What is peculiar about Bely's system is how he appropriates the fundamental terms of Russian Orthodox iconology and logology but corrupts them by integrating into his system a set of godless philosophical concepts taken from some of the neo-Kantian thinkers then in vogue in Russia. I said earlier that the honor given to an icon is transferred to its


prototype, which must ultimately be understood as the divinity. What is the prototype for Bely? We can find it by looking at the summit of his triangle since the summit shows what is symbolized by everything beneath it. The highest small triangle on Bely's diagram bears the inscription Value . At the summit of this triangle, which is also the summit of the entire diagram, are the words Symbol Embodied (or Symbol Incarnate —there is no distinction in Russian).

The term value comes from the epistemological system of Heinrich Rickert. Rickert had reformed the Kantian theory of knowledge by asserting that values are the true objects of ordinary acts of cognition (see above, p. 51). Values are apprehended by an act of the will because for Rickert ordinary cognition has come to be based on a kind of ethical affirmation of truth. In connecting the ethical element with the will, Rickert was simply following Kant, for whom the will is the faculty that comes into play in our decisions of right and wrong. But for Kant the will connects us with the realm of freedom, and freedom is a transcendental idea (like the idea of God or the idea of immortality), something we cannot "know," something metaphysical that is not accessible to ordinary knowledge. Oddly enough, however, Rickert was antimetaphysical and saw his theory of knowledge as entirely scientific. His whole system was meant to reject the Kantian notion that there is a suprasensible world existing beyond the world of appearances. In fact, the modern notion of value philosophy, something that had just come into fashion at the end of the nineteenth century, represented an effort to provide secular and relativistic answers to traditional ethical questions. So when Bely jumps on the value bandwagon, he is for all intents and purposes committing himself to an antireligious philosophy.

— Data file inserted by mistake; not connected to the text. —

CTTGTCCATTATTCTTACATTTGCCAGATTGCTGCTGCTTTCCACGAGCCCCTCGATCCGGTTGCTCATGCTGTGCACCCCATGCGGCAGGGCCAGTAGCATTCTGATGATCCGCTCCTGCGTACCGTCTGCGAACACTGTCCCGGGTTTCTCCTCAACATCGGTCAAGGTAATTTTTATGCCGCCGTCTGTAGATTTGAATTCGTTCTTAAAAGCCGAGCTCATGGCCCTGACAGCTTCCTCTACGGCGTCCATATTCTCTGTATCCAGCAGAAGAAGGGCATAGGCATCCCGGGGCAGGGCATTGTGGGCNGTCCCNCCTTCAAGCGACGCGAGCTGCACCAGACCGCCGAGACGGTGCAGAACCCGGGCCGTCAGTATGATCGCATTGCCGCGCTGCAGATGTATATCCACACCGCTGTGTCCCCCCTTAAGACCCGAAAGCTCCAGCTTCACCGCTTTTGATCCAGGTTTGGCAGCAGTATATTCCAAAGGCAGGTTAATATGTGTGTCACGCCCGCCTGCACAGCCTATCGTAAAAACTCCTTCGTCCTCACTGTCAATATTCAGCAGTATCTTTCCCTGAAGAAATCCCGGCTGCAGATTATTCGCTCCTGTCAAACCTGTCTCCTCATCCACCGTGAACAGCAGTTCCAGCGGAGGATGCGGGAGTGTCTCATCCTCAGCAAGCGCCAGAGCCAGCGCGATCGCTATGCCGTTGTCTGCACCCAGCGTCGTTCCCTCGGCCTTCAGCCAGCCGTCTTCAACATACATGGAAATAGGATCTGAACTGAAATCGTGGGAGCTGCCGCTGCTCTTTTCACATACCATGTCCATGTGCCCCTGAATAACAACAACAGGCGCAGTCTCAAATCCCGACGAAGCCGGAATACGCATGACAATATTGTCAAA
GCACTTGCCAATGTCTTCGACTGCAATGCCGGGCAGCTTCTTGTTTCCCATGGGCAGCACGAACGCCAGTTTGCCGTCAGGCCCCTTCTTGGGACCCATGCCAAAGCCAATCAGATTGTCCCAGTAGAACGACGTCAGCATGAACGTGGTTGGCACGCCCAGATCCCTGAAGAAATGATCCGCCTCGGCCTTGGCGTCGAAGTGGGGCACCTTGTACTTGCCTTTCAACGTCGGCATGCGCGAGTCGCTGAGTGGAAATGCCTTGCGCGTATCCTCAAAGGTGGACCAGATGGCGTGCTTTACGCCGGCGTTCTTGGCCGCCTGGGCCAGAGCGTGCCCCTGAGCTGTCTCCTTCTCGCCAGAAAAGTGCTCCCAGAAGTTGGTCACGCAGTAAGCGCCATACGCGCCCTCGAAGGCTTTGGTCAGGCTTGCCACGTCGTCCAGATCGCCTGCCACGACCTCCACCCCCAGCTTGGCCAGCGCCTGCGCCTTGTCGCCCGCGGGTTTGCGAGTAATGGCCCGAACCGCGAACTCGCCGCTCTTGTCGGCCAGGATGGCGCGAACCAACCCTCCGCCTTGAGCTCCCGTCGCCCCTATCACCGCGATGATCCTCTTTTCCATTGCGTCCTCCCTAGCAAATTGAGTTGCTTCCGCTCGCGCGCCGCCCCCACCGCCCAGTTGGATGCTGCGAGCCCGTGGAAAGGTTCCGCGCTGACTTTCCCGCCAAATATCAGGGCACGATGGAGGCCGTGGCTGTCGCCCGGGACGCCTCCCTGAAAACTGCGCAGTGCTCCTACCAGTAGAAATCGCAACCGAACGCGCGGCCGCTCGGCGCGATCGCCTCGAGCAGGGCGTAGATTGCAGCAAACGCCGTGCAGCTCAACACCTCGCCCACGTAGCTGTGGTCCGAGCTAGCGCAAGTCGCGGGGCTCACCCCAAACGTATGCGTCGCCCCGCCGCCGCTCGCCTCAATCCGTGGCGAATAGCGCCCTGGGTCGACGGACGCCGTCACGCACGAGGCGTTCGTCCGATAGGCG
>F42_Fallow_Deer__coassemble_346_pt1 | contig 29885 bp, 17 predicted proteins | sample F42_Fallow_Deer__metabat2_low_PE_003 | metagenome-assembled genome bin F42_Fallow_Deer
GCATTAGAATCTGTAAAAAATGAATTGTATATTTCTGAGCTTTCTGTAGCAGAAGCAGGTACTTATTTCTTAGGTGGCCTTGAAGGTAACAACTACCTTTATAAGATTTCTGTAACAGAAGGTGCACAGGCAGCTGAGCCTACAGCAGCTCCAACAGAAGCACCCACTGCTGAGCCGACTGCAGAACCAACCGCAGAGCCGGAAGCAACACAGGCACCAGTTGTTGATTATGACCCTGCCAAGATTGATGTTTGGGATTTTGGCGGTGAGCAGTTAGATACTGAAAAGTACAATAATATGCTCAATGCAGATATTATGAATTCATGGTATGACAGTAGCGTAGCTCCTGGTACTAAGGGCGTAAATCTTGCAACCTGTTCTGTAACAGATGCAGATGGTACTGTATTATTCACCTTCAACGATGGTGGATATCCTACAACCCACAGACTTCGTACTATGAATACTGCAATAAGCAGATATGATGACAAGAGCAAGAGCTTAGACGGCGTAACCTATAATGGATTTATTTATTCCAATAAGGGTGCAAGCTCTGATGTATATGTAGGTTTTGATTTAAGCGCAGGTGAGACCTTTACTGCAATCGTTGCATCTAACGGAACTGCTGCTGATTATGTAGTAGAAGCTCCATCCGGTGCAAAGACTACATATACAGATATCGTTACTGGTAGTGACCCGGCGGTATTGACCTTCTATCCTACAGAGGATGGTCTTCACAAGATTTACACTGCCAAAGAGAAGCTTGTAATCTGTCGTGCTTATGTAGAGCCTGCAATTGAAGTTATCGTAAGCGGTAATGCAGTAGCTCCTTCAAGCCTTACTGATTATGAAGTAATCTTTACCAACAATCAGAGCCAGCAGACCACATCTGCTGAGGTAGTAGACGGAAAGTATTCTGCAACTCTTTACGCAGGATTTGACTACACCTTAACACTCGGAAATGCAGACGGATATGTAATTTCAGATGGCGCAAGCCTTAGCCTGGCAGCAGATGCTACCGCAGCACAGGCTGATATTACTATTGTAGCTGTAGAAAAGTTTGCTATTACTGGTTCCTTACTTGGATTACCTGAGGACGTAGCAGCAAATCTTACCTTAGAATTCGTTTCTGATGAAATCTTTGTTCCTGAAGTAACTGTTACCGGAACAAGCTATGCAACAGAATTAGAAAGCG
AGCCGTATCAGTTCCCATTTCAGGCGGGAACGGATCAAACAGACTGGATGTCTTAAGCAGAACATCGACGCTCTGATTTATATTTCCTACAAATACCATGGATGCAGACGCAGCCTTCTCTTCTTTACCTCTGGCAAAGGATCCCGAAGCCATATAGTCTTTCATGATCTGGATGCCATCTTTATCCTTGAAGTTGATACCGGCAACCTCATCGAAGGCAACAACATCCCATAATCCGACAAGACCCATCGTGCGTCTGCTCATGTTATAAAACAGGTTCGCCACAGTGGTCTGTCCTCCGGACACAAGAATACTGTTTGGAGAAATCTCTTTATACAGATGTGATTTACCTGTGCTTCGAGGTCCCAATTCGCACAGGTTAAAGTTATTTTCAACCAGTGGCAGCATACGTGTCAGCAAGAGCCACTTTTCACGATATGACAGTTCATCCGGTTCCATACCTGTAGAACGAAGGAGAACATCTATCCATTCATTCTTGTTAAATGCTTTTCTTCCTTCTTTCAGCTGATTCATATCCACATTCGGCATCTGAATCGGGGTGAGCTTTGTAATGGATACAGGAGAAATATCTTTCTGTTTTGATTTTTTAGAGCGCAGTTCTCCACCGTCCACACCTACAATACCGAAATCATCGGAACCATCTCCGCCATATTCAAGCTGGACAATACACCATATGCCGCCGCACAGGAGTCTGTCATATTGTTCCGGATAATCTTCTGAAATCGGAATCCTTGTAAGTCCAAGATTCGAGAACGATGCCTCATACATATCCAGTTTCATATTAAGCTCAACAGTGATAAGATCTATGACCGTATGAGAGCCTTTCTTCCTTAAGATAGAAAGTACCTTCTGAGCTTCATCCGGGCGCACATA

But the structure of Bely's system is the structure of Orthodox iconology, and Bely is not in the least troubled by the easy mingling of religious and nonreligious terms that characterizes his essay. The summit of the value triangle, I said, is labeled Symbol Embodied . Bely often refers to this supreme term simply as the Symbol (with a capital S to distinguish it from ordinary symbols). What he appears to mean by it is the prototype of all symbol-forming activity, together with the reminder that such activity is a type of incarnation (embodiment). The ultimate, prototypical principle of value, and thus of everything meaningful, is the Symbol. How does the Symbol come to be expressed? Bely uses the example of the three triangles situated immediately under the value triangle: metaphysics, theosophy, and theurgy. "The Symbol is expressed in symbolizations," he says, "and, in the present case, metaphysics, the-